Photo of two people in a laundromat facing away from each other.

Students in B. D. Colen’s course 21W.749 Documentary Photography and Photojournalism: Still Images of a World in Motion learn to see the world clearly and tell stories with photographs. This laundromat, from a student project, seems to share the same “alone, together” social order found in the Boston subway system. (Photo courtesy of MIT student.)

“Alone, together.” It’s become common wisdom that technology like smartphones and iPods are driving us apart, that we’re losing human interaction in public spaces.

But maybe it’s not really about the technologies, and also not really such a new thing—rather it could be something more fundamental to human nature. In his project “Alone, Together,” MIT’s B. D. Colen, who teaches photography and science journalism, shows how Boston subway riders were plenty willing to act this way with older, purely analog means.

Last week, Boston Magazine published an interview and photo feature about this project, “concerns with the current state of street photography, and issues of privacy in the golden age of surveillance.”

You started shooting this project in 2005, before the advent of iPhones, Twitter, and Kindles. Did you see people isolating themselves more intensely or more frequently as technology proliferated over the past decade?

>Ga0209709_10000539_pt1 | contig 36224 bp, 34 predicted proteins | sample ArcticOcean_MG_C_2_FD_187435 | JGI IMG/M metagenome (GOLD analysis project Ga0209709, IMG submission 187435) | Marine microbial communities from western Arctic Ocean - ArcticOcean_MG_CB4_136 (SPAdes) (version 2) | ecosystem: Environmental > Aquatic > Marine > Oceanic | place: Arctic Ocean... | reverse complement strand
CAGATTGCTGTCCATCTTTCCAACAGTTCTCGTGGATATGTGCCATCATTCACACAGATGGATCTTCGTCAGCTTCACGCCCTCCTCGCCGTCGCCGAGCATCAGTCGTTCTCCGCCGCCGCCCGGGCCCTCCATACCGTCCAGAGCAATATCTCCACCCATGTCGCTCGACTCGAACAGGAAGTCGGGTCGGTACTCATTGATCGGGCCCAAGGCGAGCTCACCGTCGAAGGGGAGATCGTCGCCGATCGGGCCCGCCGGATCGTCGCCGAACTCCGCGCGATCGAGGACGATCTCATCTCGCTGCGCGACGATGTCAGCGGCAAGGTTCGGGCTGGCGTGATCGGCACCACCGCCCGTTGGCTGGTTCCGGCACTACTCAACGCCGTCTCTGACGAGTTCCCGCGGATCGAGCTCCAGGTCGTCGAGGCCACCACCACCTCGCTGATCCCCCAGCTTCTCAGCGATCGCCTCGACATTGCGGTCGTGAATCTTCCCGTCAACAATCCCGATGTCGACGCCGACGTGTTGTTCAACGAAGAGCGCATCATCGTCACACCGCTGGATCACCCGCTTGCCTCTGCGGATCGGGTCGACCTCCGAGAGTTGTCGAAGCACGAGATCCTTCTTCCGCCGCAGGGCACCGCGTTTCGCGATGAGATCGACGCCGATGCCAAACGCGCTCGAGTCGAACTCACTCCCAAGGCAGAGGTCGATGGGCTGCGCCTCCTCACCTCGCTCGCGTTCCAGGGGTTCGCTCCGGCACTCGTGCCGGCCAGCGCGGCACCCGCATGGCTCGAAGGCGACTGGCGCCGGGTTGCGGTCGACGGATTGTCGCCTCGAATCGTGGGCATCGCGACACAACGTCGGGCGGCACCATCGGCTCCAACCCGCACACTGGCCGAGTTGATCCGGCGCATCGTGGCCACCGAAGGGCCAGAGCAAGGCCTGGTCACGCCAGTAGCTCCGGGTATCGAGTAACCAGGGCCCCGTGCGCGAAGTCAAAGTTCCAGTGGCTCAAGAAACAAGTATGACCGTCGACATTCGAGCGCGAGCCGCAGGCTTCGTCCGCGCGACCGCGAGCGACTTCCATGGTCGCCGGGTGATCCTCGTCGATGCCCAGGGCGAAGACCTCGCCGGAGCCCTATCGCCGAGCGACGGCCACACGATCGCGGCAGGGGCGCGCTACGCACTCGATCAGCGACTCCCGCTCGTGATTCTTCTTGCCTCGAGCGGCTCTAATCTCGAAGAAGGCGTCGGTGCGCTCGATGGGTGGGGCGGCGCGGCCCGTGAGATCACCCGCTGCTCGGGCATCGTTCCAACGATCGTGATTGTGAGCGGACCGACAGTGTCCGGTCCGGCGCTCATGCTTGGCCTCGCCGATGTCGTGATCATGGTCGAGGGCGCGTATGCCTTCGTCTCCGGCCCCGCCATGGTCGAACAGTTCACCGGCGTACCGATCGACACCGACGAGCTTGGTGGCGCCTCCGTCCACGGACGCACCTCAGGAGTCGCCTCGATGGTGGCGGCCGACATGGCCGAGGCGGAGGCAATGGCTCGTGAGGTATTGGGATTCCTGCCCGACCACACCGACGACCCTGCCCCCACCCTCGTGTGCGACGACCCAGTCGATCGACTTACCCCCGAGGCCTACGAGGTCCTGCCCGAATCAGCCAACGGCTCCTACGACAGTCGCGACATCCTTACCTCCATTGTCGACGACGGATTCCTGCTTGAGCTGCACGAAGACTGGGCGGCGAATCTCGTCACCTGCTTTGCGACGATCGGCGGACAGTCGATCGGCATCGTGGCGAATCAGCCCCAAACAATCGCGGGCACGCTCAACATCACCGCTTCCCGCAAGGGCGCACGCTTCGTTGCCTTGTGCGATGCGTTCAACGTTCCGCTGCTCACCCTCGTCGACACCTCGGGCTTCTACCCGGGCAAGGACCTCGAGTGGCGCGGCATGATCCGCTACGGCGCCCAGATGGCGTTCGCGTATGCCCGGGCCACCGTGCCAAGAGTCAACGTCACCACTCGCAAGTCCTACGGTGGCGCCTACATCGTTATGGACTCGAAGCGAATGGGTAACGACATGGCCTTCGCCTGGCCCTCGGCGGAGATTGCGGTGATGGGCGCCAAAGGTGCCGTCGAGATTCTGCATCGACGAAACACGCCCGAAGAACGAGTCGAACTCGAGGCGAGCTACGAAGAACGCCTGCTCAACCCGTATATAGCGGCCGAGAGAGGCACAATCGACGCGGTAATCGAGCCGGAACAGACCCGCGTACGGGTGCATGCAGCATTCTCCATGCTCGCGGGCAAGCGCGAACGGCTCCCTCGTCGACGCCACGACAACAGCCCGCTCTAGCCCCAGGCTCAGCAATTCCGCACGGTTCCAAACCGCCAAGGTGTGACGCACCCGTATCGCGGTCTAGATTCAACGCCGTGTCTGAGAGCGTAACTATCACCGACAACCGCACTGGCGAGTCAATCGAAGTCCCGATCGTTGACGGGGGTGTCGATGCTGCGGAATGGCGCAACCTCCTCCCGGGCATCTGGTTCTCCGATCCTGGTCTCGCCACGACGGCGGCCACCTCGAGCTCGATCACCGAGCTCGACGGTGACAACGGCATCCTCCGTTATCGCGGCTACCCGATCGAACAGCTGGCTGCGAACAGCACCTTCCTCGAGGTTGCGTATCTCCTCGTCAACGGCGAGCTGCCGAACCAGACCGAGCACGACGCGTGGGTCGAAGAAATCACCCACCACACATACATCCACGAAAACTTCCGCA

On the T [Boston’s subway system], I don’t think so, because people would either have Walkmans or books or newspapers or magazines beforehand. They were just as isolated when I started doing this, as I saw it. It was print initially, and then the electronic devices took over.

If you go back and look at the first subway project of Walker Evans—he had a camera sewn inside his coat and was surreptitiously shooting people—they look just as isolated as my T riders do. I’m not comparing myself to Walker Evans, but he sort of saw the same thing. It’s not like people sat down and chatted with the people next to them. They were just sort of in their own world.

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B. D. Colen’s OCW course 21W.749 Documentary Photography and Photojournalism: Still Images of a World in Motion is all about these topics. The class emphasizes “thinking about why people photograph, what photographs do and do not mean to us, and on doing documentary work, on telling stories with photographs.”  The OCW site includes several student projects, including one called “The Lost Sock – Lonely Laundromat” that finds laundromats share common social ground with the subway.